The Biggest Unanswered Questions in Electronic Discovery

Ron Friedman does a great job of highlighting the biggest unanswered questions in electronic discovery today in a post called “Future (Pending??) E-Discovery Landmines?
Here’s the way I’ve phrased the issue: What will “documents” mean in a world where almost all information is held in gigantic databases? That might mean huge enterprise databases and database applications (e.g., SAP) or the world of Web 2.0 (the web as a set of database apps on the biggest database there is).
Interestingly, Ron, Tom Mighell and I recorded a webcast on electronic discovery last fall that hasn’t yet been released (for reasons outside our control) where we touched on this topic for a few minutes. Ron, in his post, has done a great job of introducing and exploring the topic.
If you thought the move from paper discovery to electronic discovery was difficult, you ain’t seen nothing yet.
Read Ron’s post.
[Originally posted on DennisKennedy.Blog (]
Learn more about electronic discovery at Dennis Kennedy’s Electronic Discovery Resources page.
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  1. Jeff Carr says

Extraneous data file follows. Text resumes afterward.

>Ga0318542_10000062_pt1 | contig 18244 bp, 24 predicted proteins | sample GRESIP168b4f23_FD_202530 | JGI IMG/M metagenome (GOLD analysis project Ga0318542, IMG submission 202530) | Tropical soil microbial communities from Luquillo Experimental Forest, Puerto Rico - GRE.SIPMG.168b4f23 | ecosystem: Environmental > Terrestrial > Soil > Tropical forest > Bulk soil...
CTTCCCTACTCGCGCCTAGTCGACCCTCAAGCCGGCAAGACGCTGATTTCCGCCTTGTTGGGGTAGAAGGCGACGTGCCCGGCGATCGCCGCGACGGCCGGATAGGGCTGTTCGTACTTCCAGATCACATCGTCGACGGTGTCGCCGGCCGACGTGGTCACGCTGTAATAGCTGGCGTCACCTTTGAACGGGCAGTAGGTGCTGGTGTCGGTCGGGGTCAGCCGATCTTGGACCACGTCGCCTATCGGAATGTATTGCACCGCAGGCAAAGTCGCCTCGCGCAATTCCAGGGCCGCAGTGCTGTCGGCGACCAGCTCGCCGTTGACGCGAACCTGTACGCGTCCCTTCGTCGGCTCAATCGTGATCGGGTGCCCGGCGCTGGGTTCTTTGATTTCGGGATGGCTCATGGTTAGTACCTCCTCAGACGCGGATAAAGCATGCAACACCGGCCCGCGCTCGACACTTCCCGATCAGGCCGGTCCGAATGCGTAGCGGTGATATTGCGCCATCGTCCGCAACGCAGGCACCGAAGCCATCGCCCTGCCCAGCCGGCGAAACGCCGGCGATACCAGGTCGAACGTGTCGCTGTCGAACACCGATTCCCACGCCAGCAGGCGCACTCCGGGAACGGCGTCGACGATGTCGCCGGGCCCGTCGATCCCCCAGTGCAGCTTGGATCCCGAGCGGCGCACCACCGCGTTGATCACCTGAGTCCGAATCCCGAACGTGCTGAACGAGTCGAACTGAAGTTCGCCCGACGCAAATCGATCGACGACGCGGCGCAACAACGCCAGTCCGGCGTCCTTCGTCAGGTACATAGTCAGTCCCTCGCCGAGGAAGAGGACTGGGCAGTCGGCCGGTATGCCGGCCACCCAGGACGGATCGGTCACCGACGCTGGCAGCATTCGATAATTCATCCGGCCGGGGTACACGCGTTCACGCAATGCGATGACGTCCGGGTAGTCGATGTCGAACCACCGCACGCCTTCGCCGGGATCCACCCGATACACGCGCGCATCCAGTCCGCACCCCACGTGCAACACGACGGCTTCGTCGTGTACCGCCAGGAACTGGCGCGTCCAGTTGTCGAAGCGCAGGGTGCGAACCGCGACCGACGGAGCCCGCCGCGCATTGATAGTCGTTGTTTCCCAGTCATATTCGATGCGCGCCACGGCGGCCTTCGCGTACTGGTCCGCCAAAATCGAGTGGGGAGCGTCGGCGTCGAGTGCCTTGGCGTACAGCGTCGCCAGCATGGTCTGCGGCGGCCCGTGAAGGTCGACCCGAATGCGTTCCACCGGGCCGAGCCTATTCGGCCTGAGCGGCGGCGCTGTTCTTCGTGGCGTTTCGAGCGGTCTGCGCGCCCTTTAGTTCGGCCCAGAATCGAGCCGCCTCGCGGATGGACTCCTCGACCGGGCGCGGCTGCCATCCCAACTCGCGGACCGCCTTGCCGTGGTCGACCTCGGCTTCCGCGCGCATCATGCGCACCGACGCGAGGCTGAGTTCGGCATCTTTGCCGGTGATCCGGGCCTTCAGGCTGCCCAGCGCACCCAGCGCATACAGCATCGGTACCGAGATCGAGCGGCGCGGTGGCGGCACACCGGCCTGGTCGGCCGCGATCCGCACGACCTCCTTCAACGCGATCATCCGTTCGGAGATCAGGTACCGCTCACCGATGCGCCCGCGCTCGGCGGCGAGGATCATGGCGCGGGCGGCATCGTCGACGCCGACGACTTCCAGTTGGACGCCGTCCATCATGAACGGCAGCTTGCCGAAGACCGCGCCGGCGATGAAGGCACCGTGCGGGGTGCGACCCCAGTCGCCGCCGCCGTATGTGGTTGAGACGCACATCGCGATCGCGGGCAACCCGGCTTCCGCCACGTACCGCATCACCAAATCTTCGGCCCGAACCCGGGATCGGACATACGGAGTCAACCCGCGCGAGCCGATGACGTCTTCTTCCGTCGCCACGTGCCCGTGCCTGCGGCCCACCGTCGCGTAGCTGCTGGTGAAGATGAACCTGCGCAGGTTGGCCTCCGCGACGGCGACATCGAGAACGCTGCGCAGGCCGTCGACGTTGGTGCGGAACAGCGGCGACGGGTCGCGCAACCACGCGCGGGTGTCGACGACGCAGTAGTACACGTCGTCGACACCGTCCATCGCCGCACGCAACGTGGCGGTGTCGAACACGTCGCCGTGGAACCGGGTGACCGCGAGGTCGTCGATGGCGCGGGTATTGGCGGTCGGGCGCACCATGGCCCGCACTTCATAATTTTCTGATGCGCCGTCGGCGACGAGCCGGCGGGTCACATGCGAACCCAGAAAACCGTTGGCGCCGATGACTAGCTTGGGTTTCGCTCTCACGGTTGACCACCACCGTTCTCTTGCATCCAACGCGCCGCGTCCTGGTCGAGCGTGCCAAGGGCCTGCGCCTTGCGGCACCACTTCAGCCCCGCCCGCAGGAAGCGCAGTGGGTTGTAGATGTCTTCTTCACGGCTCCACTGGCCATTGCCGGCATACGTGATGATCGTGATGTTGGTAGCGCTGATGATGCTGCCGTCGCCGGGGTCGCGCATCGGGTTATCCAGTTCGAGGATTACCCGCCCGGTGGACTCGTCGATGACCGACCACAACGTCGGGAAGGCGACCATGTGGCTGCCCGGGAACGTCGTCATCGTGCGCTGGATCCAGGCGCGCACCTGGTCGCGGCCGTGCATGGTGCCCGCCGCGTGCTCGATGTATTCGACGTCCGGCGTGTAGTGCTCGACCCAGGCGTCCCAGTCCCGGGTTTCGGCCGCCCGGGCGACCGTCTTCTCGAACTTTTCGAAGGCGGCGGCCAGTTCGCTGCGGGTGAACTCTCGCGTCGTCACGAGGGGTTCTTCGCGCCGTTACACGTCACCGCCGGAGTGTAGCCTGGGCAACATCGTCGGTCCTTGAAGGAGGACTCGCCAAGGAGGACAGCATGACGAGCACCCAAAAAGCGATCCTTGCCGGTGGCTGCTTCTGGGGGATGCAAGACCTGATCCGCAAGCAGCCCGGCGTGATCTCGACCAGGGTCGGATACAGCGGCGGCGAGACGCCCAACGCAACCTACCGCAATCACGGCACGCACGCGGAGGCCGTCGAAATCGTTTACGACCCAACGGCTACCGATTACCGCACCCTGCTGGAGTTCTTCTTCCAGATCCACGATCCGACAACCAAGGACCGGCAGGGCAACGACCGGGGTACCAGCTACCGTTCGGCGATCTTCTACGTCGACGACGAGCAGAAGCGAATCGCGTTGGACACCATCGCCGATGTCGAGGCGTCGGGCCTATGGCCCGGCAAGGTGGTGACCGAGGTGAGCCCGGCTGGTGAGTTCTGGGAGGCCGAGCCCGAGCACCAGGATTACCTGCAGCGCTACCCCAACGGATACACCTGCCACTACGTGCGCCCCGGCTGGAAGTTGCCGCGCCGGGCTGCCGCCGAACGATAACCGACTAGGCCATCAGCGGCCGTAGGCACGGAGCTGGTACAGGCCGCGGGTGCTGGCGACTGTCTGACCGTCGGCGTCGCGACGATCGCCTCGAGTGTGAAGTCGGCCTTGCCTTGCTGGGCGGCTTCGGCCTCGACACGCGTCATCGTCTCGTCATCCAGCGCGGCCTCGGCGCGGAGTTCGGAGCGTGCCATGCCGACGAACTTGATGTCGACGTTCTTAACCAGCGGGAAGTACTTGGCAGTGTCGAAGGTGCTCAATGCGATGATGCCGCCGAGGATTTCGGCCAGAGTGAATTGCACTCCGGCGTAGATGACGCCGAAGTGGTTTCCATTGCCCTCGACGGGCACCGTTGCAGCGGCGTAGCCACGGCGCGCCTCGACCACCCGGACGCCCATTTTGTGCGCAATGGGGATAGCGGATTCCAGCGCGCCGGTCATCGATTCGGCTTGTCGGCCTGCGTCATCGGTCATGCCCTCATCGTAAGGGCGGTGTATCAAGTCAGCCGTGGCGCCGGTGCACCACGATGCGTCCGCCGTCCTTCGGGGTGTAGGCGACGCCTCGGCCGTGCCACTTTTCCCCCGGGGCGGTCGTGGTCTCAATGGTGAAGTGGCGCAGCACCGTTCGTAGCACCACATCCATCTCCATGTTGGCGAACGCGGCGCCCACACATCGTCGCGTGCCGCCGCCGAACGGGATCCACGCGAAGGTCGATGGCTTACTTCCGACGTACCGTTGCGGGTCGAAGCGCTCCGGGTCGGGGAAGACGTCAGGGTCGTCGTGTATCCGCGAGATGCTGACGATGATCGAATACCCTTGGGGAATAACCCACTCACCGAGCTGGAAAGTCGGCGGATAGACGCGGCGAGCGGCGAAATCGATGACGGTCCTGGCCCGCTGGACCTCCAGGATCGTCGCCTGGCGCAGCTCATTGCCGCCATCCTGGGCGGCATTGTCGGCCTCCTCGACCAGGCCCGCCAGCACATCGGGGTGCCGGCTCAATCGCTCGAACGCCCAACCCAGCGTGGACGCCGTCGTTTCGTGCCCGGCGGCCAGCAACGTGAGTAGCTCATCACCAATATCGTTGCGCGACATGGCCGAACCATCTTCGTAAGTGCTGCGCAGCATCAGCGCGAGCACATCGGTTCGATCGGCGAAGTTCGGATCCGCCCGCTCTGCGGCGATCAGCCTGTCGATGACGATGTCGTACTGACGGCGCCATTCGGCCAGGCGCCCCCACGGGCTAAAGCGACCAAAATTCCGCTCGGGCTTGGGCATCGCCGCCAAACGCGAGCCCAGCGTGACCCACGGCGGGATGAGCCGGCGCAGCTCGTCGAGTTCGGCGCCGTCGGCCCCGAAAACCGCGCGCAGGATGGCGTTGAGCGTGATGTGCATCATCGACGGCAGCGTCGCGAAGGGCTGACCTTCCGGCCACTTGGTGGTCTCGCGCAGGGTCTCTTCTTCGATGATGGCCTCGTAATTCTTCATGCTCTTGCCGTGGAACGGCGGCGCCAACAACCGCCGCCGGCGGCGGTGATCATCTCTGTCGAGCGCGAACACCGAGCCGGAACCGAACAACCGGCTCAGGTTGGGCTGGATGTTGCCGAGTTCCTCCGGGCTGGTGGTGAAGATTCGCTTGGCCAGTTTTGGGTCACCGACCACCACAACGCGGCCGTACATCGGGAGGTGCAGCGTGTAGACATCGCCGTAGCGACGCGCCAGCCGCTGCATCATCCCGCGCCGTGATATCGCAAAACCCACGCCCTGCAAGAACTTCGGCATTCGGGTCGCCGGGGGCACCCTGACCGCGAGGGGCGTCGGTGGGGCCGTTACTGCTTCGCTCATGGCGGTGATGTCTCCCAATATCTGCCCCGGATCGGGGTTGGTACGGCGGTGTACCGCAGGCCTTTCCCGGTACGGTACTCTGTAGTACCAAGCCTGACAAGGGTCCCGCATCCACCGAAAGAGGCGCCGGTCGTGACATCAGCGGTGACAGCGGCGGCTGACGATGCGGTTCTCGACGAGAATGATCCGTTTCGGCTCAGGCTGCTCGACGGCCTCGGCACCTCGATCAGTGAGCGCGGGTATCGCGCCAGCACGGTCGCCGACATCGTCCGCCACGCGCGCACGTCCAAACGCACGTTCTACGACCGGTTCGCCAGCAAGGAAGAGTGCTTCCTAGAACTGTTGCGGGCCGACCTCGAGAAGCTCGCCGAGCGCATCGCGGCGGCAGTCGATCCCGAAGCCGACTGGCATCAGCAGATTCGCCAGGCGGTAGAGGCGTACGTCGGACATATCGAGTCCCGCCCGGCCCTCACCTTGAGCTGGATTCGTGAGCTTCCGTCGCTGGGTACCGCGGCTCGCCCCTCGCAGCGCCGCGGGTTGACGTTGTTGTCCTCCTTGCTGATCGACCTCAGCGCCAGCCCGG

Dennis — it strikes me that from the corporate perspective, the biggest ediscovery question has nothing to do with ediscovery but rather with digital domain management. Ediscovery poses the same 6 questions relevant to any data — what to keep, why, where, how long, how do you find it, and how do you deliver it. Whether answering a ediscovery request (find and deliver), or limiting data exposure through the safe harbor provions (why and how long), finding the 12 contracts with the same customer throughout the company (what, where, why, deliver), the issues all do to domain architecture and search tools. I’m quite frankly tired of the endless ediscovery vendor calls and conferences about the “y2k”, “SOX,” or “CD&A” issue of 2006-07. I’m looking much deeper that ediscovery but rather into enterprise-wide digital domain management tools. The learning corporation leverages it’s digital domain for many purposes — only one of which is litigation. Remember, unless the company is a lawfirm or a patent troll, it’s buseiness is making and selling stuff or providing services — it’s not to win cases, answer interesting questions of law, or be great at e-discovery. Indeed, a truly high performance company wouldn’t have much of an e-discovery issue becuase it would use many tools to avoid litigation in the first place.